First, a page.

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Demonstration shows Davis Refinery won't be visible from Theodore Roosevelt National Park

THEODORE ROOSEVELT NATIONAL PARK--If seeing is believing, it was clear as day that a process stack from a proposed oil refinery near Fryburg would not be visible from Theodore Roosevelt National Park.

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Adam Williams, communications specialist for Meridian Energy Group, scans the horizon in his company's demonstration to show its refinery process stack would not be visible from the highest point in Theodore Roosevelt National Park. Park ranger Ian Connors is in the background. (CREDIT: Lauren Donovan, Bismarck Tribune)
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THEODORE ROOSEVELT NATIONAL PARK-If seeing is believing, it was clear as day that a process stack from a proposed oil refinery near Fryburg would not be visible from Theodore Roosevelt National Park.

Meridian Energy Group put up an 11-foot- wide kite late Tuesday afternoon at the location and height of the stack, and members of the public were invited to climb Buck Hill-the highest observation point in the national park-to take a look. The distance, as the crow flies, was roughly 7 miles. The bright-red kite wasn't visible, even with binoculars.

Meridian folks were on hand to point out exactly where on the horizon to look for the kite floating 150 feet in the air. When no one could see it, the kite crew raised it an additional 100 feet. At that height, with clouds in the backdrop for contrast, the kite became faintly visible to a few observers.

Dan Hedrington, senior project manager for the proposed Davis Refinery, said the exercise was

intended to answer worries that the refinery stack would impair the popular view of the Badlands.

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He said Buck Hill is the only location in the park with a direct sight line to the planned refinery. But planners believed the distance and the slender profile-about 10 feet in diameter-of the stack would render it invisible from that point.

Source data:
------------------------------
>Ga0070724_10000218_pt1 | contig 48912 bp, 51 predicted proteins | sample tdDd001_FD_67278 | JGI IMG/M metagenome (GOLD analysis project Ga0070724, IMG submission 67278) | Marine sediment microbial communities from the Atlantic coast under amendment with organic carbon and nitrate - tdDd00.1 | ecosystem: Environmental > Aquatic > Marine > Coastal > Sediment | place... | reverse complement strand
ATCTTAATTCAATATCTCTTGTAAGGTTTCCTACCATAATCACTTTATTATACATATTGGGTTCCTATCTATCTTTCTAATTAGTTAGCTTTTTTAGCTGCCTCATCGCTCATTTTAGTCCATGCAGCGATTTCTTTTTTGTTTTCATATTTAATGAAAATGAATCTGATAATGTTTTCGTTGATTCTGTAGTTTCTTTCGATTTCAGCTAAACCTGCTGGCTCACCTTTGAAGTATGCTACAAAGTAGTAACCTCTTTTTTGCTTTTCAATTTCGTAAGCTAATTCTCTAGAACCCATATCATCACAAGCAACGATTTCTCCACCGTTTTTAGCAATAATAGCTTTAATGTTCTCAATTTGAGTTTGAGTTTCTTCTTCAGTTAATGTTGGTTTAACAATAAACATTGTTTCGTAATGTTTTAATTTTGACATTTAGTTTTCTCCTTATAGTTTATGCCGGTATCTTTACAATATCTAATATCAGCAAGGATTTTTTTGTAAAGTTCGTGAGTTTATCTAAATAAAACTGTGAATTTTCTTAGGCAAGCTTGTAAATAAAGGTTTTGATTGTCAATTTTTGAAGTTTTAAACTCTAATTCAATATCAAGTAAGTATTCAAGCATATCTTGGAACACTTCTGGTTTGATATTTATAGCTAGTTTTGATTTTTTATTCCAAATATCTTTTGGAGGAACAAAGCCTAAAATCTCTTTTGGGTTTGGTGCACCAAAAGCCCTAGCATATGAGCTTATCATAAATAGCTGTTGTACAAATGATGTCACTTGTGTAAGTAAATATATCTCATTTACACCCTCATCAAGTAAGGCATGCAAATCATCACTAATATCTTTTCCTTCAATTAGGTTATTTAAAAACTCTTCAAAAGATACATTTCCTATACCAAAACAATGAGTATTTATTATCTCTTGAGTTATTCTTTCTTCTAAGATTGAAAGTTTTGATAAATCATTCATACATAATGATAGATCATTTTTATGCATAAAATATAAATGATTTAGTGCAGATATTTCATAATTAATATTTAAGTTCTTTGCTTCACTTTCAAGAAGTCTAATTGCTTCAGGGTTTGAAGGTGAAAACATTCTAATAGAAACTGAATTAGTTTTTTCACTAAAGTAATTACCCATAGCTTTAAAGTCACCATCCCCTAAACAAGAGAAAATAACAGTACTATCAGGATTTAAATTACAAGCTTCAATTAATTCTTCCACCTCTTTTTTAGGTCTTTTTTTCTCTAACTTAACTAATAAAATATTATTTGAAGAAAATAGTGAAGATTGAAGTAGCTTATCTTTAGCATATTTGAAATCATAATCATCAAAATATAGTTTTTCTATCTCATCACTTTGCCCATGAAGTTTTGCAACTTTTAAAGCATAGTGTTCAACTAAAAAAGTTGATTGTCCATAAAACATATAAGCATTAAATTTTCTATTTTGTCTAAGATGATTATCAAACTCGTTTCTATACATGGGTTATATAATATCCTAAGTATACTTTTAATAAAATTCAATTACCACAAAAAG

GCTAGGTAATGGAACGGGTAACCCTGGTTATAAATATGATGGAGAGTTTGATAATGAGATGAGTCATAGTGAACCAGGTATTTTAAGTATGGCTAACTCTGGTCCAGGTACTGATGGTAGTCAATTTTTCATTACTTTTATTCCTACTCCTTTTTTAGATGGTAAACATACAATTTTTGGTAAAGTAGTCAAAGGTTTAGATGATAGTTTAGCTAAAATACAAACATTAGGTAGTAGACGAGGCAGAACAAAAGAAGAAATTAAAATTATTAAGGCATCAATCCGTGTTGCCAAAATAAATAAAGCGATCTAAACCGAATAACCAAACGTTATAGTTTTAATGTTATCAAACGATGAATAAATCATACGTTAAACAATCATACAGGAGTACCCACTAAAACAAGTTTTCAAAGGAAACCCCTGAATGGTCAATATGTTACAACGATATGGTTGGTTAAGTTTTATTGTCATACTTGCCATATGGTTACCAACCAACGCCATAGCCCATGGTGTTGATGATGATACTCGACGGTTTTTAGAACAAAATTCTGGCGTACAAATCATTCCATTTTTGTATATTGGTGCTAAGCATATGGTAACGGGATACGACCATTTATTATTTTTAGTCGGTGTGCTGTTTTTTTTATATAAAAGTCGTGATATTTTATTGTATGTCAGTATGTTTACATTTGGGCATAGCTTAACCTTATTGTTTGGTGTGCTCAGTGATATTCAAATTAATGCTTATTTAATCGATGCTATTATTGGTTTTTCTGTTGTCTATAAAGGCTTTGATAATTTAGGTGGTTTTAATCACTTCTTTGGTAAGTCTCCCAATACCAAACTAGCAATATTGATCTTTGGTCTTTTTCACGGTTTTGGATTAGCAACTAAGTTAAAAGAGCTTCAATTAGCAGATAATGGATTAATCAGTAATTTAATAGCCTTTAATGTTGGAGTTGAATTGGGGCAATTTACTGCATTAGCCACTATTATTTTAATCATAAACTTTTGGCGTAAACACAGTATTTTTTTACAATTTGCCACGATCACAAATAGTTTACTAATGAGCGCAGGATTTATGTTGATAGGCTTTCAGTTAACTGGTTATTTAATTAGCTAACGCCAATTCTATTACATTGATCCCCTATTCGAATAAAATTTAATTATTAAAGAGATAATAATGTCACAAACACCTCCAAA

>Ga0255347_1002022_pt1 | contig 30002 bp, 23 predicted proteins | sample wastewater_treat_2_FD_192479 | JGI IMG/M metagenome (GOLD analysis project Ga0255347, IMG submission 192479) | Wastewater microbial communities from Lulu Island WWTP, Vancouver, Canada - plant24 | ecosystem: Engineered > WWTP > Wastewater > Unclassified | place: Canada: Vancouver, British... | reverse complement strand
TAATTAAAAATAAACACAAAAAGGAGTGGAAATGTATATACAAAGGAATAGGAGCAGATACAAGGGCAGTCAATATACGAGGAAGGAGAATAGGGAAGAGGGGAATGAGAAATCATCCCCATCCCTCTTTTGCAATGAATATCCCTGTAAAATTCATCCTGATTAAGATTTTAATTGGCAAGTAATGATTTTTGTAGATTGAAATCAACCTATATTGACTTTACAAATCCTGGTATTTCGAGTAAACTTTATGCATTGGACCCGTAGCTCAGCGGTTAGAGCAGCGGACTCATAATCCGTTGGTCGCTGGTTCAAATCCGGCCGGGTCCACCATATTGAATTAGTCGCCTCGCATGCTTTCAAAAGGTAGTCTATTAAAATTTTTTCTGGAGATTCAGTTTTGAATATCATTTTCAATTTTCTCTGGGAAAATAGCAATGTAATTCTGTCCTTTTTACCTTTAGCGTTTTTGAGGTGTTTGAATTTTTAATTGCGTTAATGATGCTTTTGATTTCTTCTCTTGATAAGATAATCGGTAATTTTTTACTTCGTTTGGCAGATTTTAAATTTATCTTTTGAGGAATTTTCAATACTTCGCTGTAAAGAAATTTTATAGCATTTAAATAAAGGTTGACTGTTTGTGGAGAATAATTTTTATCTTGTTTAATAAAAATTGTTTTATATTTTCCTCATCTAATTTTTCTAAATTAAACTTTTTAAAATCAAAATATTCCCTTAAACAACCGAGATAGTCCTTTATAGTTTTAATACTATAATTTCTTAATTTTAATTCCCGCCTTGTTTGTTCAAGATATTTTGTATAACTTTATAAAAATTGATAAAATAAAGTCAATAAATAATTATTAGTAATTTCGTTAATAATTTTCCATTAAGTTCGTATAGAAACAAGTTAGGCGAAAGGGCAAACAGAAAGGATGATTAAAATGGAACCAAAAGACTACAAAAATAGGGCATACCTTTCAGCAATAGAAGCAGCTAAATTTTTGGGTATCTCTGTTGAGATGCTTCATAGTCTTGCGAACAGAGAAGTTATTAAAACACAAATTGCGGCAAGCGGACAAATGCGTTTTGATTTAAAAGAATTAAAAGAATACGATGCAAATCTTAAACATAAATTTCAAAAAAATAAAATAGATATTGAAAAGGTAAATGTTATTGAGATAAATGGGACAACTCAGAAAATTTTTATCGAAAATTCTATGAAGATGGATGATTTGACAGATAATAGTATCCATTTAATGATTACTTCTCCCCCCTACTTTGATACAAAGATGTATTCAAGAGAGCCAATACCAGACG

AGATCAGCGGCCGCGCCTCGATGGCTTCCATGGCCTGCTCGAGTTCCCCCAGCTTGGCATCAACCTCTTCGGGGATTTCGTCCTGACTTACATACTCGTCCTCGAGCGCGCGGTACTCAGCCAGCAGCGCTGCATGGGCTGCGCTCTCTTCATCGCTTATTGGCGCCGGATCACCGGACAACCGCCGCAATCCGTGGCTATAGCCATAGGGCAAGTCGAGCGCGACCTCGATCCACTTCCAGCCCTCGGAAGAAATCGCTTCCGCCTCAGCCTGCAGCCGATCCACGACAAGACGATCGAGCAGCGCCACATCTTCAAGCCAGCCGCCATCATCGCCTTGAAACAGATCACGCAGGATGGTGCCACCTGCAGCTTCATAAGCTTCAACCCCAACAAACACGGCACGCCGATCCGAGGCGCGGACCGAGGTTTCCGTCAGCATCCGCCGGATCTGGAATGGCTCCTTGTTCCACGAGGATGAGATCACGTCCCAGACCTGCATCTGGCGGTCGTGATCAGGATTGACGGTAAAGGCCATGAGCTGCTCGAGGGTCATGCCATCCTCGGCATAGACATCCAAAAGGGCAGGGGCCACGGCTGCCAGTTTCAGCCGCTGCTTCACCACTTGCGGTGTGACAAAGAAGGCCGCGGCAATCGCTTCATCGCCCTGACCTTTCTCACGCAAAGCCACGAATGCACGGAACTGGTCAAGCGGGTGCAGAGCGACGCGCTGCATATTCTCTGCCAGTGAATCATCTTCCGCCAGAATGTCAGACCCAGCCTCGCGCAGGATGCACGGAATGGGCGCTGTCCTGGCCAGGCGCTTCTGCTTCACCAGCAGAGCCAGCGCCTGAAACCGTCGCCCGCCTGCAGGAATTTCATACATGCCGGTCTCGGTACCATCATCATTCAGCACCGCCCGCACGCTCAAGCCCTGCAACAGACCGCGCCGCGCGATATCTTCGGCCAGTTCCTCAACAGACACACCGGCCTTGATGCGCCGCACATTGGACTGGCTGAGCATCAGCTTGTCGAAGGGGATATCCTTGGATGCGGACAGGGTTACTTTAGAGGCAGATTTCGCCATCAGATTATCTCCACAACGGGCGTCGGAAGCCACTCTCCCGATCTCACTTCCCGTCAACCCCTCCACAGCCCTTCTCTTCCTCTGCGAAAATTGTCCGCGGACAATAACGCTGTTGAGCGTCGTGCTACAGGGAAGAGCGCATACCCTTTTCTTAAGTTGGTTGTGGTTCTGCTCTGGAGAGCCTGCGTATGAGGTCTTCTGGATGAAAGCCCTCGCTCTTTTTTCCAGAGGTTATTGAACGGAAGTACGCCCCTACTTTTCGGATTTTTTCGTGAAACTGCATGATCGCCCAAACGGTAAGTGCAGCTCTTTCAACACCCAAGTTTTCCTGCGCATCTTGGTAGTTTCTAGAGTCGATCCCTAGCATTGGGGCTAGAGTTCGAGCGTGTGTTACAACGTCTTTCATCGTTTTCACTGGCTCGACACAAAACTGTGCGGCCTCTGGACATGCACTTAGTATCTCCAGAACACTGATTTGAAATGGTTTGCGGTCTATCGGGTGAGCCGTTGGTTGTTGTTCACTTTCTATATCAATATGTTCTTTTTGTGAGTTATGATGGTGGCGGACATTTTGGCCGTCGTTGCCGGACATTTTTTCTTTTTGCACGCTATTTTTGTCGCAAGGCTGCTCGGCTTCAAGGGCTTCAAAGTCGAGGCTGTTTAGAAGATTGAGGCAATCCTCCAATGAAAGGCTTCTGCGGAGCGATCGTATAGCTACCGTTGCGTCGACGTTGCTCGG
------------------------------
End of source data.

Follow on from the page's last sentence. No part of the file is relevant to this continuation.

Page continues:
"We wanted to show that the information we're providing is honest and truthful, and we thought it was best for people to come and see for themselves," he said. "It's so far away, you can't see it with your eyes or field glasses."

About 20 people attended the demonstration, mixing in with tourist families taking in the popular spot on the park's loop tour.

Mary Abrahamson, of Medora, used a spotting scope to look toward the horizon and said she couldn't see the kite or its 35-foot- long tail.

"I was curious. You can see Interstate 94 anyway from here-isn't that visible pollution?" she asked.

Tom Kessel, of Belfield, said he came to the demonstration because he thought it was a pro-refinery rally. "I love it," he said of the proposed 55,000 barrel-per- day refinery that would convert Bakken crude into gasoline, jet fuel and lubricants.

Raymond Kessel, of rural Billings County, said he walked up Buck Hill to see if a person would be able to see the stack, "which apparently you can't. You can see the water tower and the cell tower."

Wally Owen, of Medora, said he supports the project, but not the location so close to the park. Buck Hill is in the interior of the park, and the refinery would be less than 3 miles from the park's eastern boundary. Owen said he couldn't see the kite and concluded: "If this is the fight, then we should move on."

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The refinery is not yet cleared for local zoning, though the company's website says it's still on track for a 2016 groundbreaking. The Billings County Commission has a recommendation from its zoning board to approve zoning for the 700-acre site, but has held off for two months to bring more information to the table.

On Wednesday, the county will hear from the State Health Department on the refinery's proposed air quality permit and waste management issues. The proximity to the national park puts the refinery within reach of the park's Class I air standard, which is the most stringent for pollutants.

The refinery owners have not yet submitted an air quality permit application.

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